Depression is the leading cause of disability and disease burden in the US.1,2 Research using the National Comorbidity Survey (fielded 1990-1992) showed that while lifetime and past-year rates of major depressive disorder were lower among individuals from minoritized racial and ethnic groups compared with White adults,3 major depressive disorder persistence was greater for Black and Latino adults.3 Analysis of the National Survey of American Life (fielded 2001-2003) found similar or lower major depressive disorder prevalence among Black adults compared with White adults but greater major depressive disorder chronicity, severity, and disability.4 We provide an update of these findings, analyzing nationally representative data to estimate differences in major depressive episode (MDE) prevalence, persistence, and severity among racial and ethnic groups.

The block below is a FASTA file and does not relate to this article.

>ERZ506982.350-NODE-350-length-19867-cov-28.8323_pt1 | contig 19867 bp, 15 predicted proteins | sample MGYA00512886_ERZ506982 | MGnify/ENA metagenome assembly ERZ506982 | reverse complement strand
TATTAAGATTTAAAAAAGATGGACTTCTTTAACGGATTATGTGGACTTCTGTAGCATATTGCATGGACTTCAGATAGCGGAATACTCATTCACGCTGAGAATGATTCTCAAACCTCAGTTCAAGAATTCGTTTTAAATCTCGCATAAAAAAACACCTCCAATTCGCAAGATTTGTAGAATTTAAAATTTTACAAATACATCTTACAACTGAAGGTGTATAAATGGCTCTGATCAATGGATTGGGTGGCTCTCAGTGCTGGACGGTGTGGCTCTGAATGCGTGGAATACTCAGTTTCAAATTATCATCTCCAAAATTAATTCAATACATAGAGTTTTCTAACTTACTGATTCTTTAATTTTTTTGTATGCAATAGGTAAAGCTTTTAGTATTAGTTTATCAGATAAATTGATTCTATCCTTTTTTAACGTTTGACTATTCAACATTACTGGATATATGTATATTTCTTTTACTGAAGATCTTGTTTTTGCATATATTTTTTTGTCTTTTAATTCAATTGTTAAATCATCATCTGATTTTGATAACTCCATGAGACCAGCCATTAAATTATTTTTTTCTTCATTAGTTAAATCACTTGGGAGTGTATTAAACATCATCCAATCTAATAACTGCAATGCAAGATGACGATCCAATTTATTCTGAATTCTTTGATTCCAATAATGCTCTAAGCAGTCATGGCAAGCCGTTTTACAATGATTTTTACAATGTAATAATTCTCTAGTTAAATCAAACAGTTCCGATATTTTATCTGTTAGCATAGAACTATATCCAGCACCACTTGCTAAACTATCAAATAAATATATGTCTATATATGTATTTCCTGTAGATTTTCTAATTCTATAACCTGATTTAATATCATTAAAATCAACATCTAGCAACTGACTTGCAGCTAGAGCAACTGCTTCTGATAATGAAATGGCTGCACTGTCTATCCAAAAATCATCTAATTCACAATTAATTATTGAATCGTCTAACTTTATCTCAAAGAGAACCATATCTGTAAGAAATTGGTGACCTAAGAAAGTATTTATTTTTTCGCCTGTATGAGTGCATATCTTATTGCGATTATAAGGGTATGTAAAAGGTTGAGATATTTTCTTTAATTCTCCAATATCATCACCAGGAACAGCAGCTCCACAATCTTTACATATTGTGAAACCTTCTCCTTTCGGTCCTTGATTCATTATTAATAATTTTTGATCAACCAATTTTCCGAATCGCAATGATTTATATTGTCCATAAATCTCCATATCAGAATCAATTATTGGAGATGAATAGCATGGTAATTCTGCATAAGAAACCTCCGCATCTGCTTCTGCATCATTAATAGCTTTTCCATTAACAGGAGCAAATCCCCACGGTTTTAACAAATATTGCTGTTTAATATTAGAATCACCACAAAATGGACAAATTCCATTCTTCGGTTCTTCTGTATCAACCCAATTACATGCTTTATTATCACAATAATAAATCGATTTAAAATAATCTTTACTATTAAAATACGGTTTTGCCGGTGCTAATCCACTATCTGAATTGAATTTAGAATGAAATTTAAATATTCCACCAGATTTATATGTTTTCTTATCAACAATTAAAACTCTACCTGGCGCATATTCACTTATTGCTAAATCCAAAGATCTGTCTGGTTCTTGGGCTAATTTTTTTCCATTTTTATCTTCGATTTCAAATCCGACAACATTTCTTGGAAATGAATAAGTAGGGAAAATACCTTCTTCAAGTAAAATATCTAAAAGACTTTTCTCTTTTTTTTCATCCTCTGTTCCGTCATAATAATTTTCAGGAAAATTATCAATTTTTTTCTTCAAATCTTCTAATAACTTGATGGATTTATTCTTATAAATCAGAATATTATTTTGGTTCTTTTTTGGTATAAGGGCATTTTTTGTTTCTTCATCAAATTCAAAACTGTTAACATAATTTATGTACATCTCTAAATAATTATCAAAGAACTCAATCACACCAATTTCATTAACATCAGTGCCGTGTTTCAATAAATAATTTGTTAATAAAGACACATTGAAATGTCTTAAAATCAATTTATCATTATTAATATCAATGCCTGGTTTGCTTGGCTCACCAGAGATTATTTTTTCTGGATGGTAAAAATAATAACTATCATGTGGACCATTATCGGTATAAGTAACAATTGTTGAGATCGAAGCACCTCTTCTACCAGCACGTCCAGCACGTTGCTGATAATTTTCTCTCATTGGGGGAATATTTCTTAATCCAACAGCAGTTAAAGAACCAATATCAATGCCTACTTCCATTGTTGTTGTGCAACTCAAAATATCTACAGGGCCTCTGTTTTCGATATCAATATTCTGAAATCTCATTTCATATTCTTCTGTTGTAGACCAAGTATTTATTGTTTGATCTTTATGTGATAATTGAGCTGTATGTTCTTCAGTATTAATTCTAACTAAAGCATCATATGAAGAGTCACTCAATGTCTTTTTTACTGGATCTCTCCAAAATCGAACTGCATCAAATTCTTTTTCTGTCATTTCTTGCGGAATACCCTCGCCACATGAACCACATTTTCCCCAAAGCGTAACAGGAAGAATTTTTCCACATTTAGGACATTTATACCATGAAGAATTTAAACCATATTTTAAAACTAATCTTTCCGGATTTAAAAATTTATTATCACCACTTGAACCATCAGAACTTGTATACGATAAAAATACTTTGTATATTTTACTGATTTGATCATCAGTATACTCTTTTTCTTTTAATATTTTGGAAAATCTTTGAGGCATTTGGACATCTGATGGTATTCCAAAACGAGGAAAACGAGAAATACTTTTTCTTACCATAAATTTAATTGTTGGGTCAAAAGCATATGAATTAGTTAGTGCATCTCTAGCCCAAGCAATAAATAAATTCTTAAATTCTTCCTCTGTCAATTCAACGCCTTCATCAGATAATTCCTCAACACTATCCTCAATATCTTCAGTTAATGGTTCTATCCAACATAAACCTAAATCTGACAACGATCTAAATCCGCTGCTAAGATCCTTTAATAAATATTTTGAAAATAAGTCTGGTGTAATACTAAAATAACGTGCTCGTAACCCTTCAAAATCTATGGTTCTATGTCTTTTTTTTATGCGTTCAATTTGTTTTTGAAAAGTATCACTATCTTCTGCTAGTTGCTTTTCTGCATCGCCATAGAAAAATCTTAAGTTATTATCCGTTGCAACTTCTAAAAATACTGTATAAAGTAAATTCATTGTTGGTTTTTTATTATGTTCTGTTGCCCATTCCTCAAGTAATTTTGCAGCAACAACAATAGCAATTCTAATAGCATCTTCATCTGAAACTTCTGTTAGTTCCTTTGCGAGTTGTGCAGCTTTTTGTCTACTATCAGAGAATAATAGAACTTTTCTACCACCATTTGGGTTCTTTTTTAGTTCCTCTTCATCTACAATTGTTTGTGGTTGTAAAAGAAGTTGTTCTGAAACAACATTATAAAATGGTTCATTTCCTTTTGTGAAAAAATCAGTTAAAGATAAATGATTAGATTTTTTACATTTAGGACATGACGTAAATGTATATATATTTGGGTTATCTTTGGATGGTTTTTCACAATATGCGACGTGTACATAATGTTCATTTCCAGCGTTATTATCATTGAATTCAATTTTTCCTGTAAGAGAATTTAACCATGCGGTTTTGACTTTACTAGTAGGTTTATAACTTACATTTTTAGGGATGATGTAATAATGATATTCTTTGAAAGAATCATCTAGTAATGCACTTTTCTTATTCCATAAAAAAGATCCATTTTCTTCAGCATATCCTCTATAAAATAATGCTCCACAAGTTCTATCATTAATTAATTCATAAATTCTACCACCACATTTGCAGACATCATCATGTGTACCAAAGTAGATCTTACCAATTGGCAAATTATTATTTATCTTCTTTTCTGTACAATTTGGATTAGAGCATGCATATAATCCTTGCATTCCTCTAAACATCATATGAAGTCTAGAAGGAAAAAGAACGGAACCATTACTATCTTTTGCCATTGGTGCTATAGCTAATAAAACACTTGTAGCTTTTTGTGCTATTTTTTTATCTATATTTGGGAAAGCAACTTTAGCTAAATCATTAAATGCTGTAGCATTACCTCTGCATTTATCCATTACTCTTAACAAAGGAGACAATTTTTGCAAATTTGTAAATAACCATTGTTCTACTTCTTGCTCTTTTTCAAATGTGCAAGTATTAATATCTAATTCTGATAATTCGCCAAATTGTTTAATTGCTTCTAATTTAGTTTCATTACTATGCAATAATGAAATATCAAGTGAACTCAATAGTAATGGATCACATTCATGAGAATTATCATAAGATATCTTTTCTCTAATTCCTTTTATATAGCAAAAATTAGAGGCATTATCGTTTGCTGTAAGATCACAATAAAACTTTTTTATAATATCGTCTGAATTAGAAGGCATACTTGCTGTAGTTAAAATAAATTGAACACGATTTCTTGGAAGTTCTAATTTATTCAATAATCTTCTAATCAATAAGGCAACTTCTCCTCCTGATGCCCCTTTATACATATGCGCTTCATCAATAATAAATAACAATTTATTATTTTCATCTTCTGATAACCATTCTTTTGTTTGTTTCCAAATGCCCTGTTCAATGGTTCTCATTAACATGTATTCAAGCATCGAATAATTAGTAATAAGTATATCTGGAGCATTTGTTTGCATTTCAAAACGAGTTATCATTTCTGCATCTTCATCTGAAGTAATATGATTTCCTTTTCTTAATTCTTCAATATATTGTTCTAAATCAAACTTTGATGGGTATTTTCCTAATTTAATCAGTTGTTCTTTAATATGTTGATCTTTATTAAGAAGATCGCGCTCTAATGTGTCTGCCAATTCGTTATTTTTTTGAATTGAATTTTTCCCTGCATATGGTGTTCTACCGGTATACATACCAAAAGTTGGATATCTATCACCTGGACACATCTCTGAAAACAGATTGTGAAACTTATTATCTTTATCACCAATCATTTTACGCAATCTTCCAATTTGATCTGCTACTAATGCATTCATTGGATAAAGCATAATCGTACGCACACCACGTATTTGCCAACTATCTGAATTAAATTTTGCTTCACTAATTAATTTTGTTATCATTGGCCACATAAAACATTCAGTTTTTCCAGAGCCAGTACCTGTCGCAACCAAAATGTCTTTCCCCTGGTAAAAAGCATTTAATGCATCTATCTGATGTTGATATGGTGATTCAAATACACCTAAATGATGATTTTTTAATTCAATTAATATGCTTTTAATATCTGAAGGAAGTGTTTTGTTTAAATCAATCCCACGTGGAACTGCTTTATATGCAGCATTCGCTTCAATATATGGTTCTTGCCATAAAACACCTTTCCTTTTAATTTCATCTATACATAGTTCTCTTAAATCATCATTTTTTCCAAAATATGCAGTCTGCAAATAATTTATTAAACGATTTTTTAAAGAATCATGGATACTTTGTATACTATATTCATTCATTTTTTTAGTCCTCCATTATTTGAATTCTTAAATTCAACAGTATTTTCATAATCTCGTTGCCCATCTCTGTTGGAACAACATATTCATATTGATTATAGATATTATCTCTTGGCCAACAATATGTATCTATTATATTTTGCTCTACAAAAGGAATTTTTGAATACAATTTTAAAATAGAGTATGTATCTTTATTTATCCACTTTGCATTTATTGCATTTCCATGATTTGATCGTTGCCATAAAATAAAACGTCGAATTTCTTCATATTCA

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Flores MW, Moyer M, Rodgers CRR, Cook BL. Major Depressive Episode Severity Among Adults from Marginalized Racial and Ethnic Backgrounds in the US. JAMA Psychiatry. Published online September 08, 2021. doi:10.1001/jamapsychiatry.2021.2485
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